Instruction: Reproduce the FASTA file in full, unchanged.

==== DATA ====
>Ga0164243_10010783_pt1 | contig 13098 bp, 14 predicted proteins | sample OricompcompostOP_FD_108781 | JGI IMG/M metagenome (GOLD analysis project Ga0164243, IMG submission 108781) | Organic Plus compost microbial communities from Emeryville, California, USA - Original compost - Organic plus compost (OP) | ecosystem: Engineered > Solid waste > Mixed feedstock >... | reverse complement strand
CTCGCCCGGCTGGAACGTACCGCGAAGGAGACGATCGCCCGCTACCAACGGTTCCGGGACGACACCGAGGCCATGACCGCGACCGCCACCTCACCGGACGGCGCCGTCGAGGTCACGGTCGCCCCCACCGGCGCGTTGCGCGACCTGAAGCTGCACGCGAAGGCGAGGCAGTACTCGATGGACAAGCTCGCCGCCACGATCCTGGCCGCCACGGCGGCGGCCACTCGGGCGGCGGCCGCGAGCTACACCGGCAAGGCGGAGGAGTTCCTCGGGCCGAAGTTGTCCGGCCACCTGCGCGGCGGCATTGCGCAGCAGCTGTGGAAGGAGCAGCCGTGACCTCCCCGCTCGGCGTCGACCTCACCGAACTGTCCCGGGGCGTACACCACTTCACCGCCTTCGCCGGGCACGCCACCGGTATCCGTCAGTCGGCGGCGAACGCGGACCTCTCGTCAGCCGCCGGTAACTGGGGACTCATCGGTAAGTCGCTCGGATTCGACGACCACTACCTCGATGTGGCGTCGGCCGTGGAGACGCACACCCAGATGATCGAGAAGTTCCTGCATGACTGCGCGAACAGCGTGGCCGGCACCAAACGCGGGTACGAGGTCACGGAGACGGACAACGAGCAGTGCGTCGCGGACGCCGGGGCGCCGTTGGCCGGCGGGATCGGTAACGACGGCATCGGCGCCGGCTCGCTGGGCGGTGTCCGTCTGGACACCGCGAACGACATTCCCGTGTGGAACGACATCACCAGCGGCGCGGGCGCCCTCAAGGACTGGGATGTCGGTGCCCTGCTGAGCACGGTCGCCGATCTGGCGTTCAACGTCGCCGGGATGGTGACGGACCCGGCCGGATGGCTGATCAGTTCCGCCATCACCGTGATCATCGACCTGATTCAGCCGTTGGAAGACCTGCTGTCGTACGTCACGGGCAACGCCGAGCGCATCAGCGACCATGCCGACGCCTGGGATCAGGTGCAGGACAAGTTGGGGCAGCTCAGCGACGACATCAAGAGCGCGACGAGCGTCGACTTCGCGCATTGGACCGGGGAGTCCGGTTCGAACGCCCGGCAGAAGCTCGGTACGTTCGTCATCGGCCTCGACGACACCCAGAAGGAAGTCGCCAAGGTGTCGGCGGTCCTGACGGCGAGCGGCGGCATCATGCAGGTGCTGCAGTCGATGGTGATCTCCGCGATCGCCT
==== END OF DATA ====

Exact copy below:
>Ga0164243_10010783_pt1 | contig 13098 bp, 14 predicted proteins | sample OricompcompostOP_FD_108781 | JGI IMG/M metagenome (GOLD analysis project Ga0164243, IMG submission 108781) | Organic Plus compost microbial communities from Emeryville, California, USA - Original compost - Organic plus compost (OP) | ecosystem: Engineered > Solid waste > Mixed feedstock >... | reverse complement strand
CTCGCCCGGCTGGAACGTACCGCGAAGGAGACGATCGCCCGCTACCAACGGTTCCGGGACGACACCGAGGCCATGACCGCGACCGCCACCTCACCGGACGGCGCCGTCGAGGTCACGGTCGCCCCCACCGGCGCGTTGCGCGACCTGAAGCTGCACGCGAAGGCGAGGCAGTACTCGATGGACAAGCTCGCCGCCACGATCCTGGCCGCCACGGCGGCGGCCACTCGGGCGGCGGCCGCGAGCTACACCGGCAAGGCGGAGGAGTTCCTCGGGCCGAAGTTGTCCGGCCACCTGCGCGGCGGCATTGCGCAGCAGCTGTGGAAGGAGCAGCCGTGACCTCCCCGCTCGGCGTCGACCTCACCGAACTGTCCCGGGGCGTACACCACTTCACCGCCTTCGCCGGGCACGCCACCGGTATCCGTCAGTCGGCGGCGAACGCGGACCTCTCGTCAGCCGCCGGTAACTGGGGACTCATCGGTAAGTCGCTCGGATTCGACGACCACTACCTCGATGTGGCGTCGGCCGTGGAGACGCACACCCAGATGATCGAGAAGTTCCTGCATGACTGCGCGAACAGCGTGGCCGGCACCAAACGCGGGTACGAGGTCACGGAGACGGACAACGAGCAGTGCGTCGCGGACGCCGGGGCGCCGTTGGCCGGCGGGATCGGTAACGACGGCATCGGCGCCGGCTCGCTGGGCGGTGTCCGTCTGGACACCGCGAACGACATTCCCGTGTGGAACGACATCACCAGCGGCGCGGGCGCCCTCAAGGACTGGGATGTCGGTGCCCTGCTGAGCACGGTCGCCGATCTGGCGTTCAACGTCGCCGGGATGGTGACGGACCCGGCCGGATGGCTGATCAGTTCCGCCATCACCGTGATCATCGACCTGATTCAGCCGTTGGAAGACCTGCTGTCGTACGTCACGGGCAACGCCGAGCGCATCAGCGACCATGCCGACGCCTGGGATCAGGTGCAGGACAAGTTGGGGCAGCTCAGCGACGACATCAAGAGCGCGACGAGCGTCGACTTCGCGCATTGGACCGGGGAGTCCGGTTCGAACGCCCGGCAGAAGCTCGGTACGTTCGTCATCGGCCTCGACGACACCCAGAAGGAAGTCGCCAAGGTGTCGGCGGTCCTGACGGCGAGCGGCGGCATCATGCAGGTGCTGCAGTCGATGGTGATCTCCGCGATCGCCT